• adaptive management;
  • decision science;
  • management;
  • northern bobwhite;
  • robustness;
  • uncertainty;
  • value of information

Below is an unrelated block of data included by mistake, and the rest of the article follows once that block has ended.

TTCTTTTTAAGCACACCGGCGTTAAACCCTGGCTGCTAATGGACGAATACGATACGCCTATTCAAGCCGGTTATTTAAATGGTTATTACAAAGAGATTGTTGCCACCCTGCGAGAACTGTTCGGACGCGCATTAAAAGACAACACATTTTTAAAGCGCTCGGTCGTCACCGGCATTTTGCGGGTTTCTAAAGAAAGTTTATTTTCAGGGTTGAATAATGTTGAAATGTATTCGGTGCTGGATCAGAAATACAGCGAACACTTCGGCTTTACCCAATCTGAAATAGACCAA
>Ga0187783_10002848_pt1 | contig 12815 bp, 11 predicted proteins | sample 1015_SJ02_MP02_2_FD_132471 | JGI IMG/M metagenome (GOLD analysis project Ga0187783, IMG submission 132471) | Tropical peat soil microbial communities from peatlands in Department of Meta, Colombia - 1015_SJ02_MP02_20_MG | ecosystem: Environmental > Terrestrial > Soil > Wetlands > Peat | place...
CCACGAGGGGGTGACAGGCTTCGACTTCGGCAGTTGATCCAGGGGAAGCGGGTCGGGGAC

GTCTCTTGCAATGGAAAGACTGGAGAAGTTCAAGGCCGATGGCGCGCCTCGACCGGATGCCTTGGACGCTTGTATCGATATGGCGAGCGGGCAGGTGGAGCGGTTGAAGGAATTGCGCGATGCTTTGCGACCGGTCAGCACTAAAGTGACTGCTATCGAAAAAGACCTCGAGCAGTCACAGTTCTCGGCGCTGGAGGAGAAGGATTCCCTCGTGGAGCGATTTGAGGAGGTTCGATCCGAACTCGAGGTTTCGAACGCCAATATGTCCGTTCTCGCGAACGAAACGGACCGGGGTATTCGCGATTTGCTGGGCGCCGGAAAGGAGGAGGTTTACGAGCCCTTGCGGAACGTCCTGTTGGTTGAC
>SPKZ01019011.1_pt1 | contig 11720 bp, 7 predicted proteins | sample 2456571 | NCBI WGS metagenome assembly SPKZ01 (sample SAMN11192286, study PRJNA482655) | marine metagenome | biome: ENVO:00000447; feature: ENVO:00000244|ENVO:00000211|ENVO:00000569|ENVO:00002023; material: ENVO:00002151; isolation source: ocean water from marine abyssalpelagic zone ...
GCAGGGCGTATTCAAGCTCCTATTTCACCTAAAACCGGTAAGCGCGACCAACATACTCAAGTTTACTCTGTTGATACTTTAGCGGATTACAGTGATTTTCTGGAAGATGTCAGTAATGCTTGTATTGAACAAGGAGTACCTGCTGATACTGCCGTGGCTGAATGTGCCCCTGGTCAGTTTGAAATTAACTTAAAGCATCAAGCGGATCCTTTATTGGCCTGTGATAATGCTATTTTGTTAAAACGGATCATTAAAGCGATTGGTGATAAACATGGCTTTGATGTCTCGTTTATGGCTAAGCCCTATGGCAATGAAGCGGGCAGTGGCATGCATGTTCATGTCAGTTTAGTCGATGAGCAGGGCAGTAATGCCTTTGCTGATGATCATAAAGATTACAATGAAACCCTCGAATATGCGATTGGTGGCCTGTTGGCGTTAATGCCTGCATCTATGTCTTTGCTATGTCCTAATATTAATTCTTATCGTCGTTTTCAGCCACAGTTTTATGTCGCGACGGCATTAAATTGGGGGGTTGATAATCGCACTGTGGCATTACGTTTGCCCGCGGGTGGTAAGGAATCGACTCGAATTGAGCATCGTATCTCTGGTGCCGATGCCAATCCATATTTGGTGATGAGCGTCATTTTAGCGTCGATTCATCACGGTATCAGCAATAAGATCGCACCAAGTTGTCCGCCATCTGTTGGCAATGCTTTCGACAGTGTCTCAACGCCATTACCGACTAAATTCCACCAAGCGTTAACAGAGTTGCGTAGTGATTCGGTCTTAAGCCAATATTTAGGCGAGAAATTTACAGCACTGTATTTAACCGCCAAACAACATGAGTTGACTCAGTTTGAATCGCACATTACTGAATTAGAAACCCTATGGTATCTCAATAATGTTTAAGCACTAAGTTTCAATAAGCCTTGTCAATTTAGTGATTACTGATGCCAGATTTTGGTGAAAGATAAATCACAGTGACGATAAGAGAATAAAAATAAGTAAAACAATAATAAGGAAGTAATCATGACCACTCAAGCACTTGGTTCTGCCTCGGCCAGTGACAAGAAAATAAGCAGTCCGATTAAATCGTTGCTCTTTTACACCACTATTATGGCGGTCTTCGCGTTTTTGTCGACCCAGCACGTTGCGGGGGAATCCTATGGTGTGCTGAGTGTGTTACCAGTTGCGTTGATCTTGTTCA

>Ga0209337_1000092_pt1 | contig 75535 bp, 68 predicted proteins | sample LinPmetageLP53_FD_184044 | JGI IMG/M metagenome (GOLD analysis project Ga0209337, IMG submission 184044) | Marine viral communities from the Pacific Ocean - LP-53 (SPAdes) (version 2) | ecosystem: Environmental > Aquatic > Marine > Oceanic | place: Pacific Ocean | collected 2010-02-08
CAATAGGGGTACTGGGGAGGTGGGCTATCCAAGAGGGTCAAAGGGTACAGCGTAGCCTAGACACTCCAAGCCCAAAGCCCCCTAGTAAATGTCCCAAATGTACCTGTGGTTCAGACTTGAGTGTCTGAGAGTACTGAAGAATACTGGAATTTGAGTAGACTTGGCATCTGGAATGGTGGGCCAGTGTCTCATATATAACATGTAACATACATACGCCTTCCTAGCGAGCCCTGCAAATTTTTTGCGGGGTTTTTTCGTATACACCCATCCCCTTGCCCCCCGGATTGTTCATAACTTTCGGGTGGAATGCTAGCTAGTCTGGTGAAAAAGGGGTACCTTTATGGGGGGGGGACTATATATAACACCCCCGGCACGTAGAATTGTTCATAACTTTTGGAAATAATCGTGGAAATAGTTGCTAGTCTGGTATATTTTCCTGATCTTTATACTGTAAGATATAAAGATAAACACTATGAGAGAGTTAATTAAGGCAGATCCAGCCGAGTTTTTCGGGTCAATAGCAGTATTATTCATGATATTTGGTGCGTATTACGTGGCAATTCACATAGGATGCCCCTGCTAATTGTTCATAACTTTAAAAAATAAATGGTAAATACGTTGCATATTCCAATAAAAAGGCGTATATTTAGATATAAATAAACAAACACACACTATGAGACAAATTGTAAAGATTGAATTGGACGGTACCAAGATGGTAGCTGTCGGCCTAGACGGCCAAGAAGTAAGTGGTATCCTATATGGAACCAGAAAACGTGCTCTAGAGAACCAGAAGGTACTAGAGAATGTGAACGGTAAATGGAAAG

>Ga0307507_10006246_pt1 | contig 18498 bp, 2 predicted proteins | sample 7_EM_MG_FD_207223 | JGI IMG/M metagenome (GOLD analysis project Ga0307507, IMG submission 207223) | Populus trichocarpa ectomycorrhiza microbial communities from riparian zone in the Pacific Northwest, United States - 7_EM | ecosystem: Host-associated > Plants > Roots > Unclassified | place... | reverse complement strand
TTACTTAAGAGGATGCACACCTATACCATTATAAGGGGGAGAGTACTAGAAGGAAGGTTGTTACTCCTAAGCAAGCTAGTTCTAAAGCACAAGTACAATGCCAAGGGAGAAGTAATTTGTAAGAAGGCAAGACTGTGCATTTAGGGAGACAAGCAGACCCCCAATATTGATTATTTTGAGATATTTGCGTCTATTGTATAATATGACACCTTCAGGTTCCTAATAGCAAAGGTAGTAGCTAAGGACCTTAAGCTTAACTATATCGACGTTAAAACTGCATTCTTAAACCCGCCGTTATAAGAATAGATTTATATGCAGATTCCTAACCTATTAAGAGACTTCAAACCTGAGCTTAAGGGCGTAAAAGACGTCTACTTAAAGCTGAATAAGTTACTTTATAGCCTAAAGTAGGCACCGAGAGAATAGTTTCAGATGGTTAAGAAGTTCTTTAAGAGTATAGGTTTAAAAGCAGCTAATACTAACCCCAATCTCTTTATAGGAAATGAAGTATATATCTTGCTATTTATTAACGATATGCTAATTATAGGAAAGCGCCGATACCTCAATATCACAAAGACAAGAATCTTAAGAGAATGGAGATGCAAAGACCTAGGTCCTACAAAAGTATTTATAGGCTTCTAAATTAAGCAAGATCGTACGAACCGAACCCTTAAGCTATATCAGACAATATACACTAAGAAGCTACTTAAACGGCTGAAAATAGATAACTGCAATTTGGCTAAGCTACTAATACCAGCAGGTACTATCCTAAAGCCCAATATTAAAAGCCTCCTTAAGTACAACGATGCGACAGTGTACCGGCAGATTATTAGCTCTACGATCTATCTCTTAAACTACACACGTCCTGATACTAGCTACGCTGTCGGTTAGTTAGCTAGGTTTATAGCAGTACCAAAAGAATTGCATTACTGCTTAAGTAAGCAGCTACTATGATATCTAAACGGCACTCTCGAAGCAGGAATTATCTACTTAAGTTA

The abundance of northern bobwhites (Colinus virginianus) has decreased throughout their range. Managers often respond by considering improvements in harvest and habitat management practices, but this can be challenging if substantial uncertainty exists concerning the cause(s) of the decline. We were interested in how application of decision science could be used to help managers on a large, public management area in southwestern Florida where the bobwhite is a featured species and where abundance has severely declined. We conducted a workshop with managers and scientists to elicit management objectives, alternative hypotheses concerning population limitation in bobwhites, potential management actions, and predicted management outcomes. Using standard and robust approaches to decision making, we determined that improved water management and perhaps some changes in hunting practices would be expected to produce the best management outcomes in the face of uncertainty about what is limiting bobwhite abundance. We used a criterion called the expected value of perfect information to determine that a robust management strategy may perform nearly as well as an optimal management strategy (i.e., a strategy that is expected to perform best, given the relative importance of different management objectives) with all uncertainty resolved. We used the expected value of partial information to determine that management performance could be increased most by eliminating uncertainty over excessive-harvest and human-disturbance hypotheses. Beyond learning about the factors limiting bobwhites, adoption of a dynamic management strategy, which recognizes temporal changes in resource and environmental conditions, might produce the greatest management benefit. Our research demonstrates that robust approaches to decision making, combined with estimates of the value of information, can offer considerable insight into preferred management approaches when great uncertainty exists about system dynamics and the effects of management. Published 2014. This article is a U.S. Government work and is in the public domain in the USA.